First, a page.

The rise of the smart-phone as the global social networking and on-line browsing device of choice has expedited the convergence of fixed and mobile communications into "ubiquitous broadband" - even in the UK (which went from leader to laggard during the dead-end decade of local loop unbundling). Hence the driving force behind deals which upstage BDUK Broadband policy like that of O2 and Kensington and Westminster in much that same way that BSkyB upstaged IBA Satellite policy, two decades ago.
Meanwhile the fragmentation of debate over privacy,
surveillance, on-line safety and cyberwarfare continues to complicate the
spread of cost-effective information security by design - as opposed
to coating that which is inherently insecure with layers of expensive and ineffectual scareware.
Will that change as more businesses realise that using the identity chips already embedded
in PCs and mobile phones enables identification
of the physical device with which they are communicating? The routines
are not totally spoof-proof (nothing ever is), but they do enable better,
faster, less obtrusive security at lower
cost. They also restrict anonymity to those willing to pay for the privilege. I look forward to seeing a converged
debate flushing out the hidden agendas of those who wish to see this
happen, those who do not, those who wish use all to be uniquely identifiable and those who wish to have multiple on-line personas with different attributes which they can manage separately.
And what about regulatory convergence?
Has the time come to put Ofcom's telecommunications roles into a converged UK Utilities Regulator. Nations like Germany have already accepted that communications infrastructures should be regulated in tandem with the other critical utility infrastructures on which society depends. Does it make sense to separate the transport layer from the content layer? If so, where does the address layer sit. Given the unresolved power struggles over privacy and surveillance, let alone those over the responsibilities and liabilities that go with claims to content ownership, would it not be more sensible to copy the approach to the 2003 Communication Act and separate out that which is urgent , if anything, from that on which may well be politically impossible to secure meaningful agreement?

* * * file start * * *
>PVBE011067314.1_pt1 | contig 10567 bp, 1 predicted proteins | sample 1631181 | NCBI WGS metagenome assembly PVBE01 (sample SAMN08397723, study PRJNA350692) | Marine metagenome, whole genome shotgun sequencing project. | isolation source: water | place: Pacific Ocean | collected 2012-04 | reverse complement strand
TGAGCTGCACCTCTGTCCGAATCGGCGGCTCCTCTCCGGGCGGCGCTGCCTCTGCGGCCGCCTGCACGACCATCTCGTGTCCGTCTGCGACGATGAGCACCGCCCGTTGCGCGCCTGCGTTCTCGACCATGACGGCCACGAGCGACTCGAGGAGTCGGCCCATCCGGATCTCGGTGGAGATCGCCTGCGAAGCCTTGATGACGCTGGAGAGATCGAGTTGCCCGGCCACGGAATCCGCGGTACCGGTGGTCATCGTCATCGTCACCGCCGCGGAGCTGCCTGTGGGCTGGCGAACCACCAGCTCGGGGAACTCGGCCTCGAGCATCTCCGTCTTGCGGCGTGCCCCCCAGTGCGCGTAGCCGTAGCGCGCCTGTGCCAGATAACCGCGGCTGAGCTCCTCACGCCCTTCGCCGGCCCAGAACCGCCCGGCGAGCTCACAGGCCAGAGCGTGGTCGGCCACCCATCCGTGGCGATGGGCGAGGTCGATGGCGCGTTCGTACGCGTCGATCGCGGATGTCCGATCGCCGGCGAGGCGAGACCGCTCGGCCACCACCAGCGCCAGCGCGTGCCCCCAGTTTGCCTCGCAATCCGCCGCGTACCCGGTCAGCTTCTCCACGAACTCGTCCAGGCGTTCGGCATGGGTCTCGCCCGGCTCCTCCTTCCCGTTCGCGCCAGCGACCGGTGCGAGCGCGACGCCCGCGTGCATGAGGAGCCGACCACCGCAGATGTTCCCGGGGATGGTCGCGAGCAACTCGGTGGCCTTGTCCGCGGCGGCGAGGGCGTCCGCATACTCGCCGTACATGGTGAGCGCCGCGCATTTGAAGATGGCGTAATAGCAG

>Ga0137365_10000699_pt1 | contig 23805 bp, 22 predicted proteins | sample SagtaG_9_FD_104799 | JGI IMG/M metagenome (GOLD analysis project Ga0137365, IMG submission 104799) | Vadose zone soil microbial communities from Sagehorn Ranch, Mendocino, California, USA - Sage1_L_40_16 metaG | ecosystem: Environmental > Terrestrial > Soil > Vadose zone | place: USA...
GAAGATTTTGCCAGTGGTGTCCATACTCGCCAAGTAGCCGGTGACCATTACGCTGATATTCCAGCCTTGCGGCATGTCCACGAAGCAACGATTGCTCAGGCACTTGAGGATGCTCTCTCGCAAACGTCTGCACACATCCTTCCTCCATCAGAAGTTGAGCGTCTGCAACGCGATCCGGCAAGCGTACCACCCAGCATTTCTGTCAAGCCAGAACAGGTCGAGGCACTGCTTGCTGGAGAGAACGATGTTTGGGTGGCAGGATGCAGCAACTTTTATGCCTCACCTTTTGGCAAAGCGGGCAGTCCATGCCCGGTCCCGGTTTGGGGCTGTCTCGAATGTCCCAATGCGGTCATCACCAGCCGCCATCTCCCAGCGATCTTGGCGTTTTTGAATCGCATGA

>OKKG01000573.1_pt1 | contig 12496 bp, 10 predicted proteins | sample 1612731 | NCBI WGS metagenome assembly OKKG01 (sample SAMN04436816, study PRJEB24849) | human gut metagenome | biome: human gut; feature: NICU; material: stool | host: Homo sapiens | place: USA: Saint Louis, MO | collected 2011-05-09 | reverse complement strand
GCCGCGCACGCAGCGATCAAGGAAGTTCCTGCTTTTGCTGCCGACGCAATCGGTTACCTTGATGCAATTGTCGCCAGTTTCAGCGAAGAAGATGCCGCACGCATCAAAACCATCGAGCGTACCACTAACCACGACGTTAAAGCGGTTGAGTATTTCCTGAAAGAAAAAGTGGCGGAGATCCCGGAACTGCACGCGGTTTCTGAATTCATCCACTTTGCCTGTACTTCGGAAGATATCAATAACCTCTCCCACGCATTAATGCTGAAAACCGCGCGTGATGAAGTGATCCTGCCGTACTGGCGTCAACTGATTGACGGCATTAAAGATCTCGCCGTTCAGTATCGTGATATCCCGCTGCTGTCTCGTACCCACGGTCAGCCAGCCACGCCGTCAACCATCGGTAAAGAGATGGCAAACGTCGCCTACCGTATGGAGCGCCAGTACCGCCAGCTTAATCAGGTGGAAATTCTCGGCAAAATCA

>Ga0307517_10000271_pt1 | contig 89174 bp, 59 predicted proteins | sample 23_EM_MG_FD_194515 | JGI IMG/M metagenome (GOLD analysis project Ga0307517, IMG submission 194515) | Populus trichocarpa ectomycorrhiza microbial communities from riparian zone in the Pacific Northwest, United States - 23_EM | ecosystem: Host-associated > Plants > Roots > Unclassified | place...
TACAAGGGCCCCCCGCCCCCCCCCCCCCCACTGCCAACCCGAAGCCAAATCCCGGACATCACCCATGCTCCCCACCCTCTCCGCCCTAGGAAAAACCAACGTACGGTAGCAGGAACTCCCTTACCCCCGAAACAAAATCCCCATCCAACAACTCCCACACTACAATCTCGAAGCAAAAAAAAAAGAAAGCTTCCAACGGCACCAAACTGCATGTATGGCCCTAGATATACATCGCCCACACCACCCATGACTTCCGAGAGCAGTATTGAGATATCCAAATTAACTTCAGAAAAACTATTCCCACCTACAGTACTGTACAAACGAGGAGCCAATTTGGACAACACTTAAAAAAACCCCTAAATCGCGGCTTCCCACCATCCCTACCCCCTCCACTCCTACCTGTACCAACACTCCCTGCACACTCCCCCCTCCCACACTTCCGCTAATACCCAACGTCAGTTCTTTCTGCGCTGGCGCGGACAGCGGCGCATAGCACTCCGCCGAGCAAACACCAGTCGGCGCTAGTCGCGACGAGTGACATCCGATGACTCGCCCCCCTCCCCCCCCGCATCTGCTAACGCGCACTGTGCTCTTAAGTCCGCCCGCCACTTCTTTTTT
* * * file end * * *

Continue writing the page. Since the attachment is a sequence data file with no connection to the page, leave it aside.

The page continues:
We can see the lobbying efforts of the dominant fixed and mobile operators, on-line service providers and content publishers ramping up in advance of the Communications Green paper. The 2003 Act has been described as "out of date" because it gives Ofcom such limited scope to regulate the Internet. That was, however, a very deliberate political decision. We should think long and hard before we add Ofcom to the armies of overlapping and feuding, national and international, bodies who have turned what was supposed to be a liberating force into the most regulated medium the world has ever known. Meanwhile what sane politicians wishes to be caught between the "Internet Natives" and the "Copyright Enforcers" when they join battle over "making sense of the Digital Economy Act" and the associated EU Directives?
Back to my opening question: will 2012 be the year in which convergence finally happens and helps bring about economic recovery?
Not if the politicians and bureaucrats are allowed to plan the way ahead.
If our children and grandchildren are to have a future we have to allow market forces to compensate for the political and regulatory
failure that has led us to where are today.
We have to copy the bonfire of regulation which enabled the first industrial revolution to gather speed, in Britain, in the 1780s, if we are to avoid a failure of planning and control akin to that which led to "regime change" in France in the 1790s.
We also need to begin in spring 2012 - the riots of last summer may well be repeated during the Olympics if we have not already begun to give hope for the future to our social networking savvy NEETs - including involving those who already have criminal records in stewardship roles. Now there is a challenge for converged thinking - getting LOCOG and the IOC to live up to their side of the bargain for a socially inclusive, multicultural London Olympics in the time that is left.